The US Supreme Court on Monday refused to block New York’s requirement that health care workers be vaccinated against the coronavirus even when they cite religious objections.

As is often the court’s practice in rulings on emergency applications, its unsigned order included no reasoning. But Justice Neil M. Gorsuch filed a 14-page dissent saying that the majority had betrayed the court’s commitment to religious liberty.

Justice Samuel A. Alito Jr. joined Justice Gorsuch’s dissent. Justice Clarence Thomas also said he would have blocked the vaccine requirement, but he gave no reasons.

According to the New York Times, the  Supreme Court in October refused to provide relief to health care workers in Maine who had made an essentially identical request in a challenge to a similar state requirement, over the dissents of the same three justices.

The court has also rejected challenges to vaccination requirements at Indiana University, for personnel in New York City’s school system and for workers at a Massachusetts hospital. The court also rejected a challenge to a federal mandate requiring masks for air travel.

Those rulings were all issued by only one justice, which can be a sign that the legal questions involved were not considered substantial. But those rulings did not involve religion.

Cases challenging President Biden’s vaccine mandates affecting the private sector may soon reach the court as well. Challenges to the mandates — for federal contractors, health care workers and companies with more than 100 employees — are pending in lower courts.

In his dissent on Monday in the case from New York, Justice Gorsuch wrote that the practical consequences of the court’s decision would be grave.

“Thousands of New York health care workers face the loss of their jobs and eligibility for unemployment benefits,” he wrote.

“These applicants are not ‘anti-vaxxers’ who object to all vaccines,” Justice Gorsuch added. “Instead, the applicants explain, they cannot receive a Covid-19 vaccine because their religion teaches them to oppose abortion in any form, and because each of the currently available vaccines has depended upon abortion-derived fetal cell lines in its production or testing.”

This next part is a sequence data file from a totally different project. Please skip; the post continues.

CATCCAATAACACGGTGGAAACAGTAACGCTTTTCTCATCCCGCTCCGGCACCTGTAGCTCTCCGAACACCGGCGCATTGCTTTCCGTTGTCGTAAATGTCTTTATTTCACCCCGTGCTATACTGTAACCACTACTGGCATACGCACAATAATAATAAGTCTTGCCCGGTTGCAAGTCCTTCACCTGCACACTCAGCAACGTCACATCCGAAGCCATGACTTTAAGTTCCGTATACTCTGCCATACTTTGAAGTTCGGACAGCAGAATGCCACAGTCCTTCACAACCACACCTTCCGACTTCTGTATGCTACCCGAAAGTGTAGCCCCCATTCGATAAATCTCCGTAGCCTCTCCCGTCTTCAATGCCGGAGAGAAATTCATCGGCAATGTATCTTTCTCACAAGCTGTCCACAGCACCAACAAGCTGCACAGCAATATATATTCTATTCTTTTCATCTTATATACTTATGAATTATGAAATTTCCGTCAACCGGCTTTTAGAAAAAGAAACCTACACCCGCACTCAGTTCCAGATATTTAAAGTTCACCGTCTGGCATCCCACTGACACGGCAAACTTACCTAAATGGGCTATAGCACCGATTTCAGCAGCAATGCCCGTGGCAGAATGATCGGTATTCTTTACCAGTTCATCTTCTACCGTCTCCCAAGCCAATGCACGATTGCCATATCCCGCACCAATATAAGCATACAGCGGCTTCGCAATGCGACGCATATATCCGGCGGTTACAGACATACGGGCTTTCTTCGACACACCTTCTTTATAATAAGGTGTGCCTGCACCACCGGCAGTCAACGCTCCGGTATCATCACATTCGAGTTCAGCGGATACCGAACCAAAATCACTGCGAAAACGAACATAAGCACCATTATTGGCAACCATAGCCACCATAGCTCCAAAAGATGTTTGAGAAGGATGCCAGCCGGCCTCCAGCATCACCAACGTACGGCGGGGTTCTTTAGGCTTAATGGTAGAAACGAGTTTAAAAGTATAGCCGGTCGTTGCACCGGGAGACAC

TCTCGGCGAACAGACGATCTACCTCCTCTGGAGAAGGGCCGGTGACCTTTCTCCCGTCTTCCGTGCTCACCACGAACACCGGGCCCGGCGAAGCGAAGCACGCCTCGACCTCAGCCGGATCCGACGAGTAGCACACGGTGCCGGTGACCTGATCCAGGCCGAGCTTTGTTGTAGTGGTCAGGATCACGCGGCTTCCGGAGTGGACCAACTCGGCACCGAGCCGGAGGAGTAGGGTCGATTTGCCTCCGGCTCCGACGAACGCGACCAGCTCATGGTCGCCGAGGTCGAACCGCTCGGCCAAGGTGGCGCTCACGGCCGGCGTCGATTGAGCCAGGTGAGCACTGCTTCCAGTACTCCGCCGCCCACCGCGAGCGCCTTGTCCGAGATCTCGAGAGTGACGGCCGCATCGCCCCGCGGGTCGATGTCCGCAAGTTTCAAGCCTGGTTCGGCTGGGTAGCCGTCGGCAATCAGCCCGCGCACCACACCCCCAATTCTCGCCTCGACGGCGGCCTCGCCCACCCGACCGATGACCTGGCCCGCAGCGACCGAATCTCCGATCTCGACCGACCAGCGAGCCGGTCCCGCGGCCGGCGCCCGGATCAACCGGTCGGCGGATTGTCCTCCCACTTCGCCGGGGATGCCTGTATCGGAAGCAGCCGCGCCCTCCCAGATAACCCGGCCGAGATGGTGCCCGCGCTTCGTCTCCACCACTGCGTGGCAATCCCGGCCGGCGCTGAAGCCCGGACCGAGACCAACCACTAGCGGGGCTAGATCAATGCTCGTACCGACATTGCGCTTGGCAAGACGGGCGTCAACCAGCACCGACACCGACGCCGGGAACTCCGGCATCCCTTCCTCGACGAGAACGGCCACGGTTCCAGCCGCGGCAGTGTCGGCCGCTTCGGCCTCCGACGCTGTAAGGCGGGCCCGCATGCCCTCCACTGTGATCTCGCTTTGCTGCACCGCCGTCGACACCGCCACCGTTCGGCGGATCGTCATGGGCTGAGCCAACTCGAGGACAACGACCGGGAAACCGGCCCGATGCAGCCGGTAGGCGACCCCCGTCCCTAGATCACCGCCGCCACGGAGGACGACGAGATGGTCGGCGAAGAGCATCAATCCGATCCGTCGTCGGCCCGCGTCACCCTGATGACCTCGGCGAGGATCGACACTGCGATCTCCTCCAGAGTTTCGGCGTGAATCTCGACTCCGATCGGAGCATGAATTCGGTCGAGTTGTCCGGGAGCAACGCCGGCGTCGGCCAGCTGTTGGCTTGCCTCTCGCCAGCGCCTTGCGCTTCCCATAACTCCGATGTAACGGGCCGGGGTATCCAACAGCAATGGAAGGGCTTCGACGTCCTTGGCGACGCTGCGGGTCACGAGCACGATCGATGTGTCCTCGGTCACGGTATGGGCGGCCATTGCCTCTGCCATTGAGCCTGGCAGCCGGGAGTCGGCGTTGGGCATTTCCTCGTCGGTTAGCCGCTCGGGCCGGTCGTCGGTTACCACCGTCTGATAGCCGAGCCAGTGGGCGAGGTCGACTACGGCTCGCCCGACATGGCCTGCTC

“The Free Exercise Clause protects not only the right to hold unpopular religious beliefs inwardly and secretly,” he wrote. “It protects the right to live out those beliefs publicly.”

New York State estimates that about 4 percent of its health care work force — or 37,000 workers — have left their jobs as a result of the vaccine mandate, which was issued by Gov. Kathy C. Hochul on Aug. 26 and went into effect about a month later. Because of the pending court cases, workers who had requested religious exemptions were permitted to work until Nov. 22, but then had to get vaccinated, go on leave or resign.

Ms. Hochul has since declared a state of emergency in light of a serious shortage of medical workers in upstate New York exacerbated by these job losses. She has called the National Guard to assist in short-staffed nursing homes as coronavirus cases increase. It is unclear how many of these workers left specifically for religious reasons, but state data shows that about 4,000 additional health care workers have left or been placed on leave for being unvaccinated since the ban on religious exemptions went into effect.

The ruling from the Supreme Court came in a pair of challenges brought by doctors, nurses and other health care workers who said the requirement violated their right to the free exercise of religion. They argued that the availability of a medical exemption meant that the state was discriminating against religious practice, citing decisions of the Supreme Court striking down limits on religious gatherings that the justices in the majority said were more restrictive than ones imposed on secular gatherings.

A federal judge in Brooklyn ruled against the challengers in the case before him, but another federal judge, in Utica, N.Y., ruled for the challengers in a second case.

U.S. nears 800,000 Covid deaths. The United States is on the cusp of surpassing 800,000 deaths from the virus, and no group has suffered more than older Americans. Seventy-five percent of people who have died in the U.S. have been 65 or older. One in 100 older Americans has died from the virus.

The Omicron variant. The latest Covid-19 variant, which has been detected in dozens of countries, seems to dull the power of the Pfizer vaccine, but the company said its boosters offer significant protection. Omicron appears to spread rapidly, though it may be less severe than other forms of the virus.

 

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